Marijuana ingestion is one of the most common toxicities in dogs that I see on an emergency basis, and the post-exam conversation generally starts with the owner asking, "Do you see this often?" I just smile and say, "Well, this is Berkeley..."
Pets are most frequently exposed to marijuana when they ingest “tasty” baked products, eat the remains of marijuana cigarettes, or get into somebody’s “stash.” Dogs can also get into mischief while out on hikes, finding and eating some abandoned drug.
What is marijuana toxicity?
Marijuana is the dried leaves and flowers from the hemp plant (Cannabis sativa) and the active chemical is tetrahydrocannabinol (THC). THC is absorbed quickly into the bloodstream and signs of intoxication can be seen from within minutes up to 3 hours after exposure. The drug is eliminated quite quickly from the body and most pets will make a full recovery within 24 hours. However, mild clinical signs can last for up to three to four days because the chemical is absorbed into fat.
How is it diagnosed?
THC can be detected in blood or urine but diagnosis is generally based on unmistakable clinical signs as well as history from the owner. The signs are quite textbook, and this is such a common occurrence that our receptionists have learned to pick them out, bringing these pets to the treatment area saying, "looks like we have another pot dog." I myself treat several of these toxicities a month.
More than 95 percent of the veterinary patients seen for marijuana ingestion are dogs, and almost all exposed animals will exhibit neurological signs. The most common clinical signs we see are incoordination, urine dribbling, drooling, low body temperature and an increased response to stimulation. At higher doses, dogs can suffer from hallucinations with barking or agitation. Seizures, low or high heart rates, respiratory depression and possible progression to a coma can also occur.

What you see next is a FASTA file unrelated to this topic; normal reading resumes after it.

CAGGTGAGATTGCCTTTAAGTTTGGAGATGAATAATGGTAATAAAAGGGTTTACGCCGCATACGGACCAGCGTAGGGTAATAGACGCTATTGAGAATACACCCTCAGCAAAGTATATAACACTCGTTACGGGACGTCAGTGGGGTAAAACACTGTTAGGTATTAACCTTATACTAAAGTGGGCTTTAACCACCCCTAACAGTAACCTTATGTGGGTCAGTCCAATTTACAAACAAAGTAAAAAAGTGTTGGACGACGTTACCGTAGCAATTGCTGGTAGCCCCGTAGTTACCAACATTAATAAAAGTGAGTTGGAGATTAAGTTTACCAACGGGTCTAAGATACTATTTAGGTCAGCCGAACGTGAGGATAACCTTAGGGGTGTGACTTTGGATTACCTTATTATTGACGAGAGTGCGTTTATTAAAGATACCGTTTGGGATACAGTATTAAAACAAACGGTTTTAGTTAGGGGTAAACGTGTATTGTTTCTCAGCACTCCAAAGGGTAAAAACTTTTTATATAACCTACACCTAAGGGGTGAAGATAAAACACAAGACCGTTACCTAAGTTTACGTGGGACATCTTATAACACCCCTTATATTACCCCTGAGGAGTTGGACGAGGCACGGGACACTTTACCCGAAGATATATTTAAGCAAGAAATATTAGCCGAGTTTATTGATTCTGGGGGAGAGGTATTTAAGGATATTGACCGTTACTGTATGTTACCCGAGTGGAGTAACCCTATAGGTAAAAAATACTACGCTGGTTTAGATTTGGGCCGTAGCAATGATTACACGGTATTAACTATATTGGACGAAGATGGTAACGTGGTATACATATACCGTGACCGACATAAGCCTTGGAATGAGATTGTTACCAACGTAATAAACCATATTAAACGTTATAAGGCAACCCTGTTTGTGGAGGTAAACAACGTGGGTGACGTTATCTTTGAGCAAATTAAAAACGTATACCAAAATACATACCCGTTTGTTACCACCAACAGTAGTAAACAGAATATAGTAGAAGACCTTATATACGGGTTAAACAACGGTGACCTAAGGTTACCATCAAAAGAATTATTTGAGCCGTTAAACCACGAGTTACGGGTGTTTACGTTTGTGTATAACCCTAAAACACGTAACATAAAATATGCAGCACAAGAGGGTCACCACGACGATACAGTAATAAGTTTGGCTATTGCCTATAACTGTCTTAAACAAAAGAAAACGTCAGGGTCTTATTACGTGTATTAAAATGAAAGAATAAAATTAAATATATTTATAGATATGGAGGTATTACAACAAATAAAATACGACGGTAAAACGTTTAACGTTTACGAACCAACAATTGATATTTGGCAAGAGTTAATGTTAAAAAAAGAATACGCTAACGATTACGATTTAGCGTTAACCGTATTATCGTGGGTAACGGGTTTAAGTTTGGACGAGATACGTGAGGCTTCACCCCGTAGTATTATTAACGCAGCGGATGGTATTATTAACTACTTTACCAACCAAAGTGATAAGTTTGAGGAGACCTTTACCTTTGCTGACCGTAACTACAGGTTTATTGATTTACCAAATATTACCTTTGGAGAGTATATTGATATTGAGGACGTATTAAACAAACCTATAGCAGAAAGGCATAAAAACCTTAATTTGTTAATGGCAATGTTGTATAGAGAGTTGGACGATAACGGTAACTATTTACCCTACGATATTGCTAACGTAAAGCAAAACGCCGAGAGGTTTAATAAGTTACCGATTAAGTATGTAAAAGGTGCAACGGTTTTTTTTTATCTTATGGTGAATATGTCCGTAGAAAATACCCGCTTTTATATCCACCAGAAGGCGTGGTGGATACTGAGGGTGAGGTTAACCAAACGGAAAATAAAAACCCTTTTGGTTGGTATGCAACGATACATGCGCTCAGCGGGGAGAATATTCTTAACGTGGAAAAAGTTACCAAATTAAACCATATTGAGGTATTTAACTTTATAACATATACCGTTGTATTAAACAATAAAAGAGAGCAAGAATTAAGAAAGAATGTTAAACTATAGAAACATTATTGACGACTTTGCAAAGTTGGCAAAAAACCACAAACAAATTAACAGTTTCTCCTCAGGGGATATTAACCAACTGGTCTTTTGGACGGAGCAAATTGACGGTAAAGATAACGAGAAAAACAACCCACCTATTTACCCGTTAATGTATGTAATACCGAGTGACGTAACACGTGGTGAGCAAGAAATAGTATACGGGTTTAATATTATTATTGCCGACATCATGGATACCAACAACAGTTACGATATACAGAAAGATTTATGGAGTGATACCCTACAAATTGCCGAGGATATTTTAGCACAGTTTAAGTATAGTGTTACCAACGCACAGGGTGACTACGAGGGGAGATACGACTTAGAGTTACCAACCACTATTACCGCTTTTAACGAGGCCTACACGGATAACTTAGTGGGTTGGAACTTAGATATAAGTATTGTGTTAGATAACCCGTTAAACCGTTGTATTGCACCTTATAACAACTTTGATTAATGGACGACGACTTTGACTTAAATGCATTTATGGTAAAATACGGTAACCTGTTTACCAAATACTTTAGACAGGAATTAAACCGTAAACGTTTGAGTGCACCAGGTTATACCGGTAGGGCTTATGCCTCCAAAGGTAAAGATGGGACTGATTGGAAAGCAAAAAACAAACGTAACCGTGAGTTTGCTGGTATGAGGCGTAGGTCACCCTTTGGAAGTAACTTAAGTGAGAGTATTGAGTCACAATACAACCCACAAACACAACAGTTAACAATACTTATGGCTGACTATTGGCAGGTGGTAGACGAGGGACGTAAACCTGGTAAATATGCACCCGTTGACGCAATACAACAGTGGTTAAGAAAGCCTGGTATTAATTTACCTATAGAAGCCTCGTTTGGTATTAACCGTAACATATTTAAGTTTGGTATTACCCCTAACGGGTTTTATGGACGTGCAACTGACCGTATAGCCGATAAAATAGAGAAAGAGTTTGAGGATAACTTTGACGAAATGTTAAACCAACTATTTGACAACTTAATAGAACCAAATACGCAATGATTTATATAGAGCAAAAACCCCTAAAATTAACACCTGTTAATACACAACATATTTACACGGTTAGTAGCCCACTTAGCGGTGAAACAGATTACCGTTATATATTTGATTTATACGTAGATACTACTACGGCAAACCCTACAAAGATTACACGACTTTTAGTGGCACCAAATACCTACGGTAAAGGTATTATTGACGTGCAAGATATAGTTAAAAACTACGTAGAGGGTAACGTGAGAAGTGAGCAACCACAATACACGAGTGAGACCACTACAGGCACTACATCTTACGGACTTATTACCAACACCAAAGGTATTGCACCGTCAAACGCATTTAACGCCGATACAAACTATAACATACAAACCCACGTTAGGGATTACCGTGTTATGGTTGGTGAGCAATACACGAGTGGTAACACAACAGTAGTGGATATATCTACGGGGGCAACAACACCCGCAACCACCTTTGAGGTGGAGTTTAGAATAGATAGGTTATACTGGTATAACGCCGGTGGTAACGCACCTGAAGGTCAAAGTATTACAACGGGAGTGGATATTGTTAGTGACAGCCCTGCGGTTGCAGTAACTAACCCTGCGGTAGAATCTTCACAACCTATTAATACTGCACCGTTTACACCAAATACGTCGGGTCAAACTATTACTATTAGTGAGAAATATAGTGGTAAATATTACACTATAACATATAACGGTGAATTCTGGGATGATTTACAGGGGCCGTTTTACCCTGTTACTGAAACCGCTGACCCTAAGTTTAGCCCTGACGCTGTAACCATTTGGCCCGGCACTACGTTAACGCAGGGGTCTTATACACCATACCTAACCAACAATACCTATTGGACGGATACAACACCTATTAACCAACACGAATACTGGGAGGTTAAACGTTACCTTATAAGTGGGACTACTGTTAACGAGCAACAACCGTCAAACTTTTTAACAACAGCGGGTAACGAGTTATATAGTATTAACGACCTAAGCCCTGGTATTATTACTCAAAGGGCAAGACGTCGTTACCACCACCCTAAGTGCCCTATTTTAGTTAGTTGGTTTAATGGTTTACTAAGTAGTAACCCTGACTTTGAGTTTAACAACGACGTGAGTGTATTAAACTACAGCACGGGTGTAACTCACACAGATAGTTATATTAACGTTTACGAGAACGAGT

How is it treated?
If a pet has recently ingested the marijuana (within 30 minutes) your veterinarian can attempt to induce vomiting to minimize the amount of toxin available to be absorbed. However, if it has been longer than 30 minutes since ingestion, the anti-nausea effects of marijuana usually make it an unsuccessful attempt.
Your veterinarian may also elect to administer activated charcoal, which will help reduce the amount of THC absorbed. Subcutaneous fluids are often given to help prevent dehydration during the recovery period.
If clinical signs are severe, the need for supportive care will be indicated and your pet may need to be hospitalized. Supportive care entails intravenous fluids, repeat administration of activated charcoal, general nursing care, and observation of temperature, heart rate and breathing. If higher doses are ingested, some animals require sedation with valium, and in very rare cases, may require mechanical assistance with breathing if respiration is severely depressed. This is uncommon, but I have personally treated one patient who required ventilator support (he went on to make a full recovery).
Will my pet recover?
Even in extreme cases, the vast majority of animals recover fully and death very rarely occurs.
The main take-away here: Do not withhold information from your veterinarian if you suspect or know that your dog may have ingested marijuana—even if you think that there is no possible way your pet could have gotten into it. Your veterinarian is not under any obligation to report these events, and this information is needed to appropriately treat your pet, as well as avoid unnecessary (and expensive) diagnostic tests.